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For as long as people have been traveling the world and invading other people’s territories, biopiracy has existed. A dominant force “discovers,” exploits, utilizes or otherwise appropriates a resource of some kind, from medicinal plants to minerals, wildlife, and even traditional knowledge, in a manner that profits only the dominant force, and serves none of the interests of the country or people whose resource is being used. In the world of medicinal plants, many natural remedies have been utilized by indigenous native people, and then subsequently “discovered” by people of other cultures and utilized to the profit of the latter, leaving the former with nothing.
At Medicine Hunter we utterly oppose biopiracy. This is a low and short-sighted practice, and must be rooted out of the world of medicinal plant commerce, as well as from other sectors of economy. Over time, we’ll have more to share on this topic.
One common tool of bio-pirates is the patent. Currently there are many instances of companies acquiring native knowledge of a plant and its uses, and then patenting that plant exclusively, effectively screwing the natives. We deplore this type of crappy, under-handed business. If patents do wind up being filed, then the native people from whom knowledge of a plant’s uses derive should have full and unrestricted access to any and all of the knowledge, materials and activities in the patent, without exception. Companies who fail to work this way should be hounded aggressively into perpetuity, without relief.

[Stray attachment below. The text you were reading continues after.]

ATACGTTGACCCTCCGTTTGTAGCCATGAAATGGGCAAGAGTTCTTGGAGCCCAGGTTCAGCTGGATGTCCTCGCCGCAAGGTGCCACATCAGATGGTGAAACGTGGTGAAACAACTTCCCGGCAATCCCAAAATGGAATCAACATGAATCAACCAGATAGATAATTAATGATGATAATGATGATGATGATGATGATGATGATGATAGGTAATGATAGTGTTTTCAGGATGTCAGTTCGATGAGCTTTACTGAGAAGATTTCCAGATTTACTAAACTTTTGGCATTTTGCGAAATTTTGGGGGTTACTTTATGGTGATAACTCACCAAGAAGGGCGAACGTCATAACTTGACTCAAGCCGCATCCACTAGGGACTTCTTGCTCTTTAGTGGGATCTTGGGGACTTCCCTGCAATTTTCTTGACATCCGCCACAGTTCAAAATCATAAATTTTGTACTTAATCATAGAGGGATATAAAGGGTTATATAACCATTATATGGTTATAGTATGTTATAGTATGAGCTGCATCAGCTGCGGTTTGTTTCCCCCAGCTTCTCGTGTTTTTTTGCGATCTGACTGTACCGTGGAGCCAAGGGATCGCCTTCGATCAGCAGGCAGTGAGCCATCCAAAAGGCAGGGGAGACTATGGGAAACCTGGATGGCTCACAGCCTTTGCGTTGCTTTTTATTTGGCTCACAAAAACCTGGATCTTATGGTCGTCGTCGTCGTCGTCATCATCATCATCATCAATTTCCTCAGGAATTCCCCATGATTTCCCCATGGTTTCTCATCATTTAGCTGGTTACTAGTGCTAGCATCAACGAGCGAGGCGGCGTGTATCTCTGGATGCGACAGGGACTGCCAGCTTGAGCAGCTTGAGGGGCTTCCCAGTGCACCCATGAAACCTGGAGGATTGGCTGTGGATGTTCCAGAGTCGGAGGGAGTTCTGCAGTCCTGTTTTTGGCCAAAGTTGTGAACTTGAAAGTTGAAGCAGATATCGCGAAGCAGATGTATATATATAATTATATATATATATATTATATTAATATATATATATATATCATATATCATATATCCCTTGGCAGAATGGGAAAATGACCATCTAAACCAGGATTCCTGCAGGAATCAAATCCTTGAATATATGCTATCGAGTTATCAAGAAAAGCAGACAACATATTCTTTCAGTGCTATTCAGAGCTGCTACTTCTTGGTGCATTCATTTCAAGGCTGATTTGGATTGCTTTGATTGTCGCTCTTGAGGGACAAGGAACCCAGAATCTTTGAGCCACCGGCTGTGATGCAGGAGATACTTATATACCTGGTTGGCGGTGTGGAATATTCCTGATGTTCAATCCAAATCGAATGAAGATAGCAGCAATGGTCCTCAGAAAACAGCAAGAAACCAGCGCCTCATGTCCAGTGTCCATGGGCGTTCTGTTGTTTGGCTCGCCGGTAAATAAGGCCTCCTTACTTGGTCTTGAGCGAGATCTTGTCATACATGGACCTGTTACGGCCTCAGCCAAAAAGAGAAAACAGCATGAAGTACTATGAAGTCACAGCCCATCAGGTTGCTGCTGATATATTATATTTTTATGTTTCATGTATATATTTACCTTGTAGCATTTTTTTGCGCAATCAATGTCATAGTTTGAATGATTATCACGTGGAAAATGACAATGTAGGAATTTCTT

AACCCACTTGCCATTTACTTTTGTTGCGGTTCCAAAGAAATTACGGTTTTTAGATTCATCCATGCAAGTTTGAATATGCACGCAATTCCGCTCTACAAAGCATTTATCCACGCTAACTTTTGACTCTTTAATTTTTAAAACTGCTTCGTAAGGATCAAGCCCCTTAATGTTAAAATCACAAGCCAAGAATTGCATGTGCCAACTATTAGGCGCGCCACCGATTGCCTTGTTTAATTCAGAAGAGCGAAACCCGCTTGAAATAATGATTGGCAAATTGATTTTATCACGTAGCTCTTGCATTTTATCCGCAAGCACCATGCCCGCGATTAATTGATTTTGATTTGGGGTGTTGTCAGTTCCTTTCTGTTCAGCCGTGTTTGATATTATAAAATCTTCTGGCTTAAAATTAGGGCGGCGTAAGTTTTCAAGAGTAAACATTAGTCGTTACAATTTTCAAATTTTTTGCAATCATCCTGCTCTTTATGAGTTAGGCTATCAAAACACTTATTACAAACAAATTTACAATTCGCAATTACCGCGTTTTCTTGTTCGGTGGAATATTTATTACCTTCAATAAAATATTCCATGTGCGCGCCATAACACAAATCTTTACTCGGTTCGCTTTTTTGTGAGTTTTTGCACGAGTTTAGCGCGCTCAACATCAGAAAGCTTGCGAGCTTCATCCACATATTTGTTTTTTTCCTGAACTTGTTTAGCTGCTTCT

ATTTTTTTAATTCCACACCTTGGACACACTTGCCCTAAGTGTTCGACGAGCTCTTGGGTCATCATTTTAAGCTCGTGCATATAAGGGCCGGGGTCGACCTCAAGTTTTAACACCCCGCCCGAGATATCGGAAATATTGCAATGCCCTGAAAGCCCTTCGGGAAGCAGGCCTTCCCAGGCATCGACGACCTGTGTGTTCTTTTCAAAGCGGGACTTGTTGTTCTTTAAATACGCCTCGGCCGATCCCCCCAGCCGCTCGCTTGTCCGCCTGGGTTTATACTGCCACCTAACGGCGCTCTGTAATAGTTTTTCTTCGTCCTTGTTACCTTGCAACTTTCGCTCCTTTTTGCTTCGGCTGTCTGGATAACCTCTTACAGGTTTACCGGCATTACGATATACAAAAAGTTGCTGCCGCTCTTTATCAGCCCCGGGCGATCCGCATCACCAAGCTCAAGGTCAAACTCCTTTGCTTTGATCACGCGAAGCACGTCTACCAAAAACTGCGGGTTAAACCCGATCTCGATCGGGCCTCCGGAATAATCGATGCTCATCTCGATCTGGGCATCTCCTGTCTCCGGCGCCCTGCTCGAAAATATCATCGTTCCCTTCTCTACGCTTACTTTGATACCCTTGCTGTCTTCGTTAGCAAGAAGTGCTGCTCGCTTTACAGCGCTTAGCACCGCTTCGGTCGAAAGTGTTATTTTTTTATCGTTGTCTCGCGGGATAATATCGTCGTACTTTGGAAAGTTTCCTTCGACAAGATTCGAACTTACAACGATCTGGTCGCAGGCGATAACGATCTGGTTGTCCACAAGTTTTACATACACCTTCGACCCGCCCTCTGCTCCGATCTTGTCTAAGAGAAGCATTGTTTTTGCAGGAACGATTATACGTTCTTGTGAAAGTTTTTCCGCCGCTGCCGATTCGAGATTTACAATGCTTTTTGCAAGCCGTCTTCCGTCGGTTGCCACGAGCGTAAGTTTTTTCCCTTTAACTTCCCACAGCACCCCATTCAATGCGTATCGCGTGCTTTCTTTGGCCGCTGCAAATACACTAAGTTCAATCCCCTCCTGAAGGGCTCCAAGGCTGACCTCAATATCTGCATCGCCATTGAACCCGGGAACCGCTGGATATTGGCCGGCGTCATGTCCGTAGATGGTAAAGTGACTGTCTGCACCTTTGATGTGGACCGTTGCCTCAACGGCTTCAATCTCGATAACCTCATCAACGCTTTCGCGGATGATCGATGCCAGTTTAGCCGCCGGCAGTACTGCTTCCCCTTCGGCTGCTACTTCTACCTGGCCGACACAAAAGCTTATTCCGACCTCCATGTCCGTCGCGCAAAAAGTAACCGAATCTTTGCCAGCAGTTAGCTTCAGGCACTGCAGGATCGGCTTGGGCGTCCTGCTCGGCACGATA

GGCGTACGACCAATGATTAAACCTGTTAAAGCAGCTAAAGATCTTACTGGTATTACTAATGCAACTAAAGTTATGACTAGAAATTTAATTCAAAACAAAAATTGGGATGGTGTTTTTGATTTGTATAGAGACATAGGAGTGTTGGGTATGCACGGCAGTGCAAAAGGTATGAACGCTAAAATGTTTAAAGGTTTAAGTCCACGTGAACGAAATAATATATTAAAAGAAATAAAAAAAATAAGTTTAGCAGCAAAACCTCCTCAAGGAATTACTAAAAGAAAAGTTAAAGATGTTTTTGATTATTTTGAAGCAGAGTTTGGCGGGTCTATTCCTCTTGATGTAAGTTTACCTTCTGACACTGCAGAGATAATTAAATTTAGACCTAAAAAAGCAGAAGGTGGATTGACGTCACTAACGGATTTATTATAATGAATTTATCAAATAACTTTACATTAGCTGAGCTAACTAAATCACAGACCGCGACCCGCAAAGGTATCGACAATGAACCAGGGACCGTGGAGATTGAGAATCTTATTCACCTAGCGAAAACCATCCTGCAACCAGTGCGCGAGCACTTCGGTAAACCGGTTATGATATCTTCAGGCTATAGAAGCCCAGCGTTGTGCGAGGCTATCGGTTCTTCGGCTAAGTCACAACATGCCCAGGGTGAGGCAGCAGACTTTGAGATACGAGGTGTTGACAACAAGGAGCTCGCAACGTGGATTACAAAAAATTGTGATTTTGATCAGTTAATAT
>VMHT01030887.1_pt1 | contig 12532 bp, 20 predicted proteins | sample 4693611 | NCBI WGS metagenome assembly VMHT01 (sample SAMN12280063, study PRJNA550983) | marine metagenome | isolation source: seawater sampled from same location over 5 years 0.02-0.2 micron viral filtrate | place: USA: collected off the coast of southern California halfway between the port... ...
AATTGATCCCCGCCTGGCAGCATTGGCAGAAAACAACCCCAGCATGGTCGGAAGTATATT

bi·o·pi·ra·cy (bī'ō-pī'rə-sē) n. The commercial development of naturally occurring biological materials, such as plant substances or genetic cell lines, by a technologically advanced country or organization without fair compensation to the peoples or nations in whose territory the materials were originally discovered. (from Dictionary.com)